Sure, you can now listen to the major shortwave stations on your computer via the Internet, but what about when you are traveling or camping or just want to get away from the computer?
You can turn to the latest generation of shortwave portable radios. Even the most compact of the six units we tested did a good job of pulling in far-flung stations and playing them with fidelity ranging from acceptable to surprisingly good.
Over a couple of hours on a weekday evening (shortwave broadcasts are far easier to receive at night), I used our test radios to listen to a variety of international broadcasts, including news from Deutsche Welle in Germany, sports from the BBC, jazz on Radio Netherlands and news features from Radio Australia.
As a small kid in rural Pennsylvania, I would join friends in tuning in to these broadcasts on an old wooden-case, tube-driven shortwave that sat on the porch of a neighbor's house. Because this was before satellite communications became commonplace, most of our contact with far-flung places in the world came from books, photographs and movies.
We would listen late at night, struck with awe by the fact that halfway around the globe, someone was speaking at the very same moment we were listening. It made us feel a part of a much larger world.
Shortwave's awe factor has shrunk considerably, but it still provides an aural window on the events, issues and people that are of interest to the rest of the world.
Just how much longer that programming will be delivered by shortwave is in question. On June 30, the powerhouse BBC is shutting down its transmitters aimed at North America and parts of the Pacific, including Australia and New Zealand. The Voice of America recently quit its shortwave service to Central Europe and the much smaller Swiss Radio International has reduced its shortwave offerings by 80%.
The reasons behind the cutbacks are the growing prominence of Internet streaming audio, which is much cheaper to use for distribution than shortwave broadcasting. Also, services such as the BBC and VOA are contracting with local AM and FM stations to carry their programming.
But because much of the world is still dependent on shortwave, especially for news, it's likely to continue going strong for decades to come.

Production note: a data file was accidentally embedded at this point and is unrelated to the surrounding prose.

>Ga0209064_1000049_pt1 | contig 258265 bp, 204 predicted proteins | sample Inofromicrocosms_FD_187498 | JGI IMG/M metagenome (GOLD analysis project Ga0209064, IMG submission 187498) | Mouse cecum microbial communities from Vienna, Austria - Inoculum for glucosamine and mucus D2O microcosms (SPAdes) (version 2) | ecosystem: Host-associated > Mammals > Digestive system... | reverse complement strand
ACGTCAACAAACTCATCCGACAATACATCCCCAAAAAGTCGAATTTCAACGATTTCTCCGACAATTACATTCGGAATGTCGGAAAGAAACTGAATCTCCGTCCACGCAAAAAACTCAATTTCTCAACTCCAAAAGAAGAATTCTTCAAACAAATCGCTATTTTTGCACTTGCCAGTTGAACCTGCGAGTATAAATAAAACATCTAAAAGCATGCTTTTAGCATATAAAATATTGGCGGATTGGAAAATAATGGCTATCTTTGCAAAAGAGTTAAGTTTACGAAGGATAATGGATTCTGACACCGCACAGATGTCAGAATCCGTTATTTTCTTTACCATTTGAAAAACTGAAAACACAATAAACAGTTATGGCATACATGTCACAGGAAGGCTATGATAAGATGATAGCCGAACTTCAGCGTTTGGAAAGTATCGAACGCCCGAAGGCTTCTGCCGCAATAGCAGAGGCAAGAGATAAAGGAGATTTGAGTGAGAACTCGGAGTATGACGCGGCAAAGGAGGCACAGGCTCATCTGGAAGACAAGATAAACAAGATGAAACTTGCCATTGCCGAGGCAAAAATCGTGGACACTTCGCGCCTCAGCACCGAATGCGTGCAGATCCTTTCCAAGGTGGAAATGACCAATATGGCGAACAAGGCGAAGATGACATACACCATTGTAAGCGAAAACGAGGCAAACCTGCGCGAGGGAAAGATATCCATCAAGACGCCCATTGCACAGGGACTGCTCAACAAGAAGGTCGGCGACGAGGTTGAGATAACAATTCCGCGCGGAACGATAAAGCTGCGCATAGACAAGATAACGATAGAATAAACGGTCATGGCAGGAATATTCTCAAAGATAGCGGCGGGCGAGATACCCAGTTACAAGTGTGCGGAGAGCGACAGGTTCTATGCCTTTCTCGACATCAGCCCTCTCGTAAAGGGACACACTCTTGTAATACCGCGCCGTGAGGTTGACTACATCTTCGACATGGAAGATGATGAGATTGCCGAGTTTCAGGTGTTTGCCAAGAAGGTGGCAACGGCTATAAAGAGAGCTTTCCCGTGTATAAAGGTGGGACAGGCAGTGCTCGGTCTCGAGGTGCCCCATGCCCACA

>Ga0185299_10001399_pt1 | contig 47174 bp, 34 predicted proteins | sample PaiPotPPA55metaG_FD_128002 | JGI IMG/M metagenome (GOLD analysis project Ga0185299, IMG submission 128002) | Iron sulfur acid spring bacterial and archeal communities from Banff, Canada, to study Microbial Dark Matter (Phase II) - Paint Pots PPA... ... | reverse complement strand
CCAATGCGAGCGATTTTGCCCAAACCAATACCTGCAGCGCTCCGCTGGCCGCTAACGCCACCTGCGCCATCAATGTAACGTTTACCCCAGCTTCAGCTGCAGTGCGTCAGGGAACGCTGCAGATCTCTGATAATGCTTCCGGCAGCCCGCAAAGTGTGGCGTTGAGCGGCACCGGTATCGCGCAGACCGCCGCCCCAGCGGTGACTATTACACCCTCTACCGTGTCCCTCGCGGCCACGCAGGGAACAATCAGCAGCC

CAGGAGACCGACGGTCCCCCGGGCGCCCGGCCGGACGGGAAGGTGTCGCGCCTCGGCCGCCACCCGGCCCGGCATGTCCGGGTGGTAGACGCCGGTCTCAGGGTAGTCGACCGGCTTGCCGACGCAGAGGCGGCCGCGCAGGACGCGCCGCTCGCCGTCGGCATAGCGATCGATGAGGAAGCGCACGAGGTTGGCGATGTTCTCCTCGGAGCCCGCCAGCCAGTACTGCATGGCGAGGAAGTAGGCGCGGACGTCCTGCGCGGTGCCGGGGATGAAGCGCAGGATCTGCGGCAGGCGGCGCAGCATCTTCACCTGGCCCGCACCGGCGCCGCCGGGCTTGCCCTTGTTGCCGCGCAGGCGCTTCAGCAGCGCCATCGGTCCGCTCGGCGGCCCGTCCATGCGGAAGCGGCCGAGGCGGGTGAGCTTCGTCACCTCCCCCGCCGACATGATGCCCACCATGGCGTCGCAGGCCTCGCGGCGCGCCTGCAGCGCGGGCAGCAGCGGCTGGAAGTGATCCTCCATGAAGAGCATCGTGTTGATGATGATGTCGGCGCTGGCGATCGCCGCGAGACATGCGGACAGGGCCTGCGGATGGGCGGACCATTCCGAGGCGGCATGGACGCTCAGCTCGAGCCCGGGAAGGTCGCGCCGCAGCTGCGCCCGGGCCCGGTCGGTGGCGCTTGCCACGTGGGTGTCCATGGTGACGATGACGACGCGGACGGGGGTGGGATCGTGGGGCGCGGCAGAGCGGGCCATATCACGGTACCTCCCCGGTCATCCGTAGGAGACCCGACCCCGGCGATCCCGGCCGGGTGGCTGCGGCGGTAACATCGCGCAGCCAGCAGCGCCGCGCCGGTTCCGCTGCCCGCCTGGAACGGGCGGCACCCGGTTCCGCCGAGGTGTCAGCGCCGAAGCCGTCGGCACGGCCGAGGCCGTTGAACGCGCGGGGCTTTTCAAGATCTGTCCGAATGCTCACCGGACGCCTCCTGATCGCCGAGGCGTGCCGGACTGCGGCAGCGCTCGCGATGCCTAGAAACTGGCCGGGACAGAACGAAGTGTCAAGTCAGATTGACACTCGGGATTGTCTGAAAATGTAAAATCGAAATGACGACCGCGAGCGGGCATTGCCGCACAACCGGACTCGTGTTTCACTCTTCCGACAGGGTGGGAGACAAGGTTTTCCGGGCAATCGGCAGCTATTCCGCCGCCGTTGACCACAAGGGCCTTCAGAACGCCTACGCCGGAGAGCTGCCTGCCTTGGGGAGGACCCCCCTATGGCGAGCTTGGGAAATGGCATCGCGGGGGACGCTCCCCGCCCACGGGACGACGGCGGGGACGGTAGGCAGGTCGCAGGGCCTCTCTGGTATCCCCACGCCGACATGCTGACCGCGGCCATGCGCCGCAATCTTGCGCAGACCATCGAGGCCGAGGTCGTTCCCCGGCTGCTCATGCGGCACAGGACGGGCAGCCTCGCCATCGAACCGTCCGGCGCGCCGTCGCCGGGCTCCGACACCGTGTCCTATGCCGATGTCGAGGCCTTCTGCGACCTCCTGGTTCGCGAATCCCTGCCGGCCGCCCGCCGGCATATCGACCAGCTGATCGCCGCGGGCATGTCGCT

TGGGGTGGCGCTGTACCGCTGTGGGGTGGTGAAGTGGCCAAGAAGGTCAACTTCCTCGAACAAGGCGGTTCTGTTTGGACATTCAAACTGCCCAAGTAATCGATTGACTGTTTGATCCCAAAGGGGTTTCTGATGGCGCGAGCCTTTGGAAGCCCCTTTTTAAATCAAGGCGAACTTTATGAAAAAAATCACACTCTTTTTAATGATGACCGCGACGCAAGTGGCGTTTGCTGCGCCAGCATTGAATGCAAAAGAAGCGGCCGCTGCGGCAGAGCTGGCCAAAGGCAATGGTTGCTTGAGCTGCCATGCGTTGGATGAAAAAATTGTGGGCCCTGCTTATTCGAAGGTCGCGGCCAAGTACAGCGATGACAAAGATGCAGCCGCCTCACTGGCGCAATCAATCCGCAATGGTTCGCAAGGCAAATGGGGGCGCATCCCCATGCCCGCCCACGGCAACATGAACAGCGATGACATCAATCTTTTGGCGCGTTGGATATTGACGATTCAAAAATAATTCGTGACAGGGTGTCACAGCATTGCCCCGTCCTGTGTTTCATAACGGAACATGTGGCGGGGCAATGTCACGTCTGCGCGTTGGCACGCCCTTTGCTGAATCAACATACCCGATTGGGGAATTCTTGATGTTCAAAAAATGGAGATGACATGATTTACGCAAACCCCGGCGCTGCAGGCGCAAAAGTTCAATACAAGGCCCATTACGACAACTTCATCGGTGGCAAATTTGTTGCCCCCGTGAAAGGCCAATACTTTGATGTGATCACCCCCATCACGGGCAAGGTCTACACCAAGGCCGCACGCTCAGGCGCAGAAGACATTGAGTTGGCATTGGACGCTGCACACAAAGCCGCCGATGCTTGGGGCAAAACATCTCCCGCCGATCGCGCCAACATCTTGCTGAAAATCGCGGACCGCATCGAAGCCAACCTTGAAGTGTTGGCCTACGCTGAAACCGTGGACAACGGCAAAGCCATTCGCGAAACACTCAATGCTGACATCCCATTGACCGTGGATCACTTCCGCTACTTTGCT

Portable shortwave radios come in two flavors--analog and digital. The analog models use old-fashioned knobs for tuning; the digitals use push buttons and display frequency on little screens.
The analog units tend to be less expensive and easier to use. The digitals allow for more exact tuning.
We tried one of each from the major manufacturers: Grundig, Sangean and Sony. In general, the Sony models were the superior radios but also the most expensive. The Sangeans were solid performers--and bargains, to boot. The Grundigs worked well but suffered in comparison with the others.
All the units tested receive AM and FM broadcasts in addition to shortwave. All but one--the Sangean SG 622--came with an alarm.
Prices listed are those advertised by various online shopping sites and usually are lower than those issued by the manufacturers.
The biggest and most expensive of the portables tested, the $160 SW7600GR does everything well. It pulls in stations like a magnet and minimizes propagation--the fading in and out that plagues distant shortwave signals. Its attenuator function, which is supposed to filter out some noise and interference, had little useful effect. But no matter, the SW7600GR does fine without it.
The radio's scan mode (a particularly useful feature in shortwave) is efficient and smartly designed, allowing strong stations to be easily found. Even the SW7600GR's display light for reading the frequency and time in the dark is a pleasure to use.
Drawbacks? Digital tuning is complicated, requiring the pressing of several buttons to get the desired results. The SW7600GR is true to form in that respect. Plan on several practice runs with manual in hand before becoming comfortable with tuning. If you don't use the radio regularly, you'll probably have to put yourself through an occasional refresher course.
The SW7600GR is at its worst when you have to configure its wake-up alarm--an overly complicated process that takes several steps. That alarm could be louder too. I'm not sure it would wake me up if I were really resisting.
A final nit-pick is that no headphones are included with the radio. It does have a nice carrying pouch, however.
Sangean ATS 404
A good thing in a small, relatively inexpensive package, this $80 unit pulls in stations well and sounds nearly as good as the larger Sony. There is a bit more propagation and static when the 404 is tuned to remote stations, and at high volume levels the sound becomes distorted. But considering the 404 is about half the price, the sound quality is quite satisfactory.
Because this radio is smaller and lighter, it's also easier to tote when traveling.